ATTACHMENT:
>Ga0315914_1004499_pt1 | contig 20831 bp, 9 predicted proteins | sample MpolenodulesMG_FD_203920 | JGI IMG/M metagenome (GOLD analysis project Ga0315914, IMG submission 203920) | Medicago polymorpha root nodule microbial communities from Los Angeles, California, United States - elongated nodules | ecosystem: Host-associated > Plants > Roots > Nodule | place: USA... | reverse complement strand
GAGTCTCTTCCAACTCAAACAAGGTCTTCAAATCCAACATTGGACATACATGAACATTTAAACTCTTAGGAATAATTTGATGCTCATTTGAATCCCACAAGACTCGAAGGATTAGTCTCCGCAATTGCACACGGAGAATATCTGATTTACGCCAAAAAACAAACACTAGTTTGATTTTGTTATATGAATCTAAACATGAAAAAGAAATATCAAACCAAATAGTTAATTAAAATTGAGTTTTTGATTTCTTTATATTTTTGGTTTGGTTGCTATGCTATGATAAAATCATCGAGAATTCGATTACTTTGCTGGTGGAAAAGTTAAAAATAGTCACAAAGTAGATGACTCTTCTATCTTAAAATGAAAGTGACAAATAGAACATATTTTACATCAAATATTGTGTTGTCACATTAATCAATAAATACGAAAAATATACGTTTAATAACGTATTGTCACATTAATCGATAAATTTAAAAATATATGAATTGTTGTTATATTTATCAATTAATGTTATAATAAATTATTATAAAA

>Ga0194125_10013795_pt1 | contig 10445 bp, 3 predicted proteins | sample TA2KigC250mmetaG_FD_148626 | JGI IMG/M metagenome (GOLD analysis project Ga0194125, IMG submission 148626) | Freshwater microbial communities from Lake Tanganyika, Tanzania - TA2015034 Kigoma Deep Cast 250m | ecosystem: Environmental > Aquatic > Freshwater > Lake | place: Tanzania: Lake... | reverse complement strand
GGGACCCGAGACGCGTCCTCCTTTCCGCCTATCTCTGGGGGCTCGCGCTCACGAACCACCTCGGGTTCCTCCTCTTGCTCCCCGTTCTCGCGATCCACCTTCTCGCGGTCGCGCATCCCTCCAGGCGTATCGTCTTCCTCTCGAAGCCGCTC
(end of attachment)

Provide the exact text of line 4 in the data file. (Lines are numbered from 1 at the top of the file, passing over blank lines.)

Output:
GGGACCCGAGACGCGTCCTCCTTTCCGCCTATCTCTGGGGGCTCGCGCTCACGAACCACCTCGGGTTCCTCCTCTTGCTCCCCGTTCTCGCGATCCACCTTCTCGCGGTCGCGCATCCCTCCAGGCGTATCGTCTTCCTCTCGAAGCCGCTC